Spirituality is centred around the periaqueductal grey brain circuit, as per recent research published in the Biological Psychiatry journal. Researchers were surprised to discover that this brain circuit for spirituality is well-ensconced in one of the most preserved and evolved structures of the human brain.
The results suggest that our spiritual beliefs originate from the part of our brain which is involved in several other significant functions usually associated with fear, pain and philanthropy, among others.
A team of investigators at Brigham and Women's Hospital surveyed 88 neurosurgical patients (from Catholic or Christian culture), who were undergoing brain tumour surgery, to find out more about this specific brainstem region.
The researchers used lesion network mapping, which allows them to map complex human behaviour to specific brain circuits based on the locations of brain lesions in patients.
Thirty out of the 88 patients, who answered questions on spirituality before and after brain tumour surgery, said they believed less in spirituality after the surgery. Twenty nine patients said they felt more spiritual after the surgery. The remaining 29 patients showed no change.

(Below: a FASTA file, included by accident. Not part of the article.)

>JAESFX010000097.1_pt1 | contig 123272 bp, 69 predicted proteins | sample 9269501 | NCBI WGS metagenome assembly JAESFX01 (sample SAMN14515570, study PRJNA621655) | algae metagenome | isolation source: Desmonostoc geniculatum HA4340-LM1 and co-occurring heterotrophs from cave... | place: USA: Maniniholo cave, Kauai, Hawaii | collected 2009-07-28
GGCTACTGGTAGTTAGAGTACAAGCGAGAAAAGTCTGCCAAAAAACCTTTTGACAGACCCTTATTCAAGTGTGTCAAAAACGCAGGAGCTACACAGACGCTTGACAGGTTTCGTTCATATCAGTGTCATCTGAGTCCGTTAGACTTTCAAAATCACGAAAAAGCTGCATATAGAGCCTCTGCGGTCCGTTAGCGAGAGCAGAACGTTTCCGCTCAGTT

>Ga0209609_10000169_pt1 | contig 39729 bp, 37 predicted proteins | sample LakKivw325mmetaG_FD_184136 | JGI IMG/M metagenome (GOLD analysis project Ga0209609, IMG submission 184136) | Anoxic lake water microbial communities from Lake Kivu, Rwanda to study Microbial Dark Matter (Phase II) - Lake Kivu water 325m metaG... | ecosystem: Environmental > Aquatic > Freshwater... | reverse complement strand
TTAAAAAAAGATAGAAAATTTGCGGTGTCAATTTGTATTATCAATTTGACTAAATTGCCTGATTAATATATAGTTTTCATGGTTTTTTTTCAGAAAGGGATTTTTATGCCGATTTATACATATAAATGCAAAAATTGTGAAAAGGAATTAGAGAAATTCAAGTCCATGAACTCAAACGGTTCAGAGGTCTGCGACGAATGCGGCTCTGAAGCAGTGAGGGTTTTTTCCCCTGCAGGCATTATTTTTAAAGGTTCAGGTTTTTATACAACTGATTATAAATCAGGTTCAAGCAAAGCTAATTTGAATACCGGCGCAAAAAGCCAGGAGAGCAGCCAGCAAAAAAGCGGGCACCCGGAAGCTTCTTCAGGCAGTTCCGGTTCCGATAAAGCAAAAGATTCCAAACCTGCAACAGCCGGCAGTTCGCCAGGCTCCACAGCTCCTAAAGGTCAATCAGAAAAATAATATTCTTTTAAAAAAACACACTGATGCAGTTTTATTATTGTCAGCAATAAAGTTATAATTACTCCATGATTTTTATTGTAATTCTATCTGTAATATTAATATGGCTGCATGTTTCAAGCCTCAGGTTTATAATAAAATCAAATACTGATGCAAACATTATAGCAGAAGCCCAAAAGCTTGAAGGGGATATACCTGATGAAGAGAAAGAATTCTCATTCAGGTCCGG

The researchers also used a second set of database comprising 100 plus patients (from Catholic or Christian culture) with lesions caused by head trauma from combat during the Vietnam War to validate the above. These participants answered questions about religious beliefs.
The researchers had not accessed information about the patients’ upbringing and the impact on spirituality or religiosity. Later, they found and reviewed many patients who became hyper-religious in the aftermath of brain lesions impacting the negative nodes of the circuit.
Earlier, the brain’s periaqueductal grey had been mapped by researchers to fear and pain; as well as to selfless, humane and philanthropic behaviour.
Now researchers have found that the spirituality circuit coincided with lesion locations linked to other neurological and psychiatric disease symptoms, including Parkinson’s.
Though 80 plus percent of the world’s population considers itself religious and spiritual, research on the neuroscience of spirituality and religiosity has been few and far between.
Researchers said spirituality and religiosity are rooted in fundamental, neurobiological dynamics and deeply woven into our neuro-fabric.
Earlier, research was done using functional neuroimaging (wherein certain areas of the brain light up), in which a person undergoes a brain scan while doing a task. But this kind of research often gave a patchy and often inconsistent link to spirituality.
(Edited by : Shoma Bhattacharjee)